When Radio Was King

I grew up listening to radio in the 1960s and 1970s. When my parents were in the car, they sometimes listened to WIBG or WFIL. I remember listening to the Beatles for the first time while driving around in the car with my parents.
Radio stations and disc jockeys were very popular back then. One station (WIBG) had a group of disc jockeys called the “WIBG Good Guys”. One of my friends (Bill Wright Sr.) was one of those disc jockeys. This is a photo of Bill, during a press conference with the Beatles in 1964.


At the time, the Beatles were the most popular celebrities in the world. Radio disc jockeys weren’t far behind. At his peak of popularity in the 1960s, Bill had a 52 radio share. That means that 52% of the radios in Philadelphia were tuned into WIBG while Bill was on the air. Today the largest radio share will be during a snowstorm, and KYW will be lucky to get a share of 10.
I started listening to the radio in earnest in the mid-1970s. My friends introduced me to rock and roll. At the time, there were three popular rock and roll radio stations in Philadelphia: WMMR (93.3), WYSP (94.1) and WIOQ (102).
Disc jockeys at the time were stars and celebrities in their own right. A disc jockey could jump-start the career of an artist or a band. Music stars would stop in at radio stations when they were touring, in order to plug their latest album and their concert.
One well-known example of this was Ed Sciaky, a popular Philadelphia-area disc jockey, who introduced Philadelphia to the music of Bruce Springsteen. He played a lot of Bruce’s first record on the radio, and was responsible for Bruce’s early popularity here. Bruce Springsteen mentioned Ed Sciaky by name in his recent autobiography as a major contributor to his early popularity.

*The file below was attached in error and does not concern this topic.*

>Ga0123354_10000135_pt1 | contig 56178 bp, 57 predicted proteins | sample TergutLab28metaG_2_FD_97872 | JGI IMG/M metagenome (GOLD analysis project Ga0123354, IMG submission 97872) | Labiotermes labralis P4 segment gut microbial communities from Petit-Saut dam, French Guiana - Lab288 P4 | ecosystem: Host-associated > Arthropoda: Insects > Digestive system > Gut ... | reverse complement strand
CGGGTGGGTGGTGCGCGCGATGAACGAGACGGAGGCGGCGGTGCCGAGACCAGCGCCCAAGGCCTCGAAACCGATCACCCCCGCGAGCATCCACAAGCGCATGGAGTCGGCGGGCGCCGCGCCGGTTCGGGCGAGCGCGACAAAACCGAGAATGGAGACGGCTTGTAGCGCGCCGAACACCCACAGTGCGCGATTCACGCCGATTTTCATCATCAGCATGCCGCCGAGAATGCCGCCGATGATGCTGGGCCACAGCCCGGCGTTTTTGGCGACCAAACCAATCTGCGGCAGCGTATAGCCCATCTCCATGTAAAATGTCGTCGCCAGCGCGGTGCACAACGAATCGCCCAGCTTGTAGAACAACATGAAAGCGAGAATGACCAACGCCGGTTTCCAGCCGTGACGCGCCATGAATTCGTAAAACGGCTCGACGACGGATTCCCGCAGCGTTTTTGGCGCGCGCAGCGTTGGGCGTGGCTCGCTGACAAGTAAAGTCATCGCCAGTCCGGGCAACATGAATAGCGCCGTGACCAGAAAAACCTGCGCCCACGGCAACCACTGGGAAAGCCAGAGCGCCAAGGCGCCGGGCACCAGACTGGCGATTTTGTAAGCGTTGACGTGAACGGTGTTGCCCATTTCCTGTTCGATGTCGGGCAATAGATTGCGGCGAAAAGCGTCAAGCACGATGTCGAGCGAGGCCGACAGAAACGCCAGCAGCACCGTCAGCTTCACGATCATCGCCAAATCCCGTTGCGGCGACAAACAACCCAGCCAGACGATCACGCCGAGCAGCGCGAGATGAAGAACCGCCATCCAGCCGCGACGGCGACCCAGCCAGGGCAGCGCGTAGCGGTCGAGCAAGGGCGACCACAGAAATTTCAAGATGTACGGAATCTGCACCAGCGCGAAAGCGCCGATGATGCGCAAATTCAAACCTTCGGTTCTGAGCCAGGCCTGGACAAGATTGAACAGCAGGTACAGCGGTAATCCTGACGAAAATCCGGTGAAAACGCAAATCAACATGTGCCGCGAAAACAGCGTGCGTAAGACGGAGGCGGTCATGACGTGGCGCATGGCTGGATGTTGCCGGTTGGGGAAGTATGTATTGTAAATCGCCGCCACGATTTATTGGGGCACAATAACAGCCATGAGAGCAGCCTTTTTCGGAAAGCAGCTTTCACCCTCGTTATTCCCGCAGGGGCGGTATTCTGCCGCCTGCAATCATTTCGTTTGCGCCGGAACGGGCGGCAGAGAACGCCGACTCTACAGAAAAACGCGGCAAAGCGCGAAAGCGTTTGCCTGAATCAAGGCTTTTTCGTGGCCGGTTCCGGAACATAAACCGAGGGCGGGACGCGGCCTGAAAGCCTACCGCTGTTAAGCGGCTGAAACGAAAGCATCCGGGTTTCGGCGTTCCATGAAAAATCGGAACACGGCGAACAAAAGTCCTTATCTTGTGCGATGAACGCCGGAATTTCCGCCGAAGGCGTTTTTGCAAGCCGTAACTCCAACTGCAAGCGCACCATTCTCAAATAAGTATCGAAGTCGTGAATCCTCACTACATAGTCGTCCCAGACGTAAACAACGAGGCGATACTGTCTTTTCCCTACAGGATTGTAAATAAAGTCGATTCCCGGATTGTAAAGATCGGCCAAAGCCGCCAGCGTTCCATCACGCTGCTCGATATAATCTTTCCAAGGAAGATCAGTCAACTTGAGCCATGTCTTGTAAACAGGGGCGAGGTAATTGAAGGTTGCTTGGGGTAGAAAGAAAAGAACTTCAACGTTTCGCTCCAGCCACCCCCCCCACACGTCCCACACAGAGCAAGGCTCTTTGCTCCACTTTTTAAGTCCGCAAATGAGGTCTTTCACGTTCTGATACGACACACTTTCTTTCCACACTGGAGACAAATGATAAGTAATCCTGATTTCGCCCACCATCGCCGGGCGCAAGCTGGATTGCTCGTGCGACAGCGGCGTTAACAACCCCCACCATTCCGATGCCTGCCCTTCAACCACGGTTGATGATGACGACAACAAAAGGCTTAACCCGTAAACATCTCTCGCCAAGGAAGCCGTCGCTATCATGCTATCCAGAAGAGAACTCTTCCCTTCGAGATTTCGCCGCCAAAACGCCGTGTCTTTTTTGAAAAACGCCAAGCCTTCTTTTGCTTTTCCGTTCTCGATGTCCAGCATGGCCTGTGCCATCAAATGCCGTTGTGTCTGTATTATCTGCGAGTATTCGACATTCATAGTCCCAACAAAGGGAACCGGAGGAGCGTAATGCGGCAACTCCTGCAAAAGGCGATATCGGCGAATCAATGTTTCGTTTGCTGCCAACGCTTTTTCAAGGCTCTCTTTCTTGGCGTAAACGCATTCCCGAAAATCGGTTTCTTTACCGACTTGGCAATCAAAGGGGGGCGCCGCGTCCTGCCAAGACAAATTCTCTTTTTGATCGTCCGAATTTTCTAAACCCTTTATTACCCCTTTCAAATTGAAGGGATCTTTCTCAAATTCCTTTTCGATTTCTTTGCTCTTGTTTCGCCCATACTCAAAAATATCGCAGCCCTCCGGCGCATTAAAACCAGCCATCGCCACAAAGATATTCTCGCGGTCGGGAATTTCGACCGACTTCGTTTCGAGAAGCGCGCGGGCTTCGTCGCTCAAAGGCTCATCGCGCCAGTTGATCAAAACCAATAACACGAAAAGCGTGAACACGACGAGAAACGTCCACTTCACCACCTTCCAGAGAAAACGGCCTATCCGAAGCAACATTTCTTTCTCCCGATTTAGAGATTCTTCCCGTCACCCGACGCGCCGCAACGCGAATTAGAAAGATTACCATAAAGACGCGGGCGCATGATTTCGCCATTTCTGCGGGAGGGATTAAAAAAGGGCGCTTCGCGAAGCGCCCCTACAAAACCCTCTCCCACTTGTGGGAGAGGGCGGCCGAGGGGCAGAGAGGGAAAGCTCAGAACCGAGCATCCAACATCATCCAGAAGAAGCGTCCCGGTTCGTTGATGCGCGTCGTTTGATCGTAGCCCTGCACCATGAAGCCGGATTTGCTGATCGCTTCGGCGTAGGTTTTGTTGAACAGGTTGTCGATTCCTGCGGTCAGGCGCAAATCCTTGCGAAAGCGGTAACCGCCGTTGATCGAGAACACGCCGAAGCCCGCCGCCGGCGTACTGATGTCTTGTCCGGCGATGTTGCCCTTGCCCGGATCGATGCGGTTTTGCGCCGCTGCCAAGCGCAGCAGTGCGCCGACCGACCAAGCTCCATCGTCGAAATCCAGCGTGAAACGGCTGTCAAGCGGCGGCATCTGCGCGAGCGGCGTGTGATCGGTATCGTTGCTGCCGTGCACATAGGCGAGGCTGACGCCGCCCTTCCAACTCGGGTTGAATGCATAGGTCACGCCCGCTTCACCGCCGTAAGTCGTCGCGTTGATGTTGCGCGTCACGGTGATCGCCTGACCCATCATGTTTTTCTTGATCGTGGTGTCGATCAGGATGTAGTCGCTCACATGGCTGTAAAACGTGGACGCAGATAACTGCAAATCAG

I was a WMMR listener. I listened to “The Morning Zoo”, a show that played from 6-10 a.m., and featured John DeBella, and his sidekick Mark Drucker, aka “Mark the Shark”. (Mark passed away a few years ago). John DeBella is still on the air in Philadelphia, but now on WMGK.
The Morning Zoo was so popular that they offered live broadcast shows in the early 1980s. They rented halls, and did their shows live in front of a studio audience. I attended two of them. Those live shows were so popular that I had to stand outside in a line in order to get into the hall.
The Morning Zoo used to do a daily feature called the Dreaded Morning Oldie, or “DMO” for short. John DeBella would play an isolated segment from a song (sometimes only a single note from the song), and listeners would call in and try to guess the song. The first listener to identify the song would win a prize. To this day, I play a version of this with my wife called “name that tune”.
One of my favorite radio memories is that WIOQ occasionally used to offer a weekend-long promotion (Friday afternoon through Sunday evening) called “The Best of Progressive Rock”. Once or twice a year, they would schedule the music for the entire weekend in advance, publish the schedule in the newspaper, and would “block” 30 or 60 minutes at a time for particular artists. For example, the Beatles might be on Saturday night from 10-11 p.m., and the Rolling Stones would be on from 11-midnight. The most popular artists were played between 7-midnight Friday and Saturday nights, and the least popular artists between 2-6 a.m.
Radio was a communal experience for my friends and I. I explain some of this to my daughters, and they look at me as if I have two heads. The idea that my friends and I would schedule our weekends around the play schedule of a radio station is something that they don’t understand. They don’t have “communal experiences” like that anymore.
My parents used to describe watching the most popular TV shows (The Tonight Show with Johnny Carson, or The Milton Berle Show), and talked about those shows with friends the next day. Philadelphia radio was the same for me. My friends and I shared that common bond.
I miss hearing “93.3, WMMR. The Home of Rock and Roll”.

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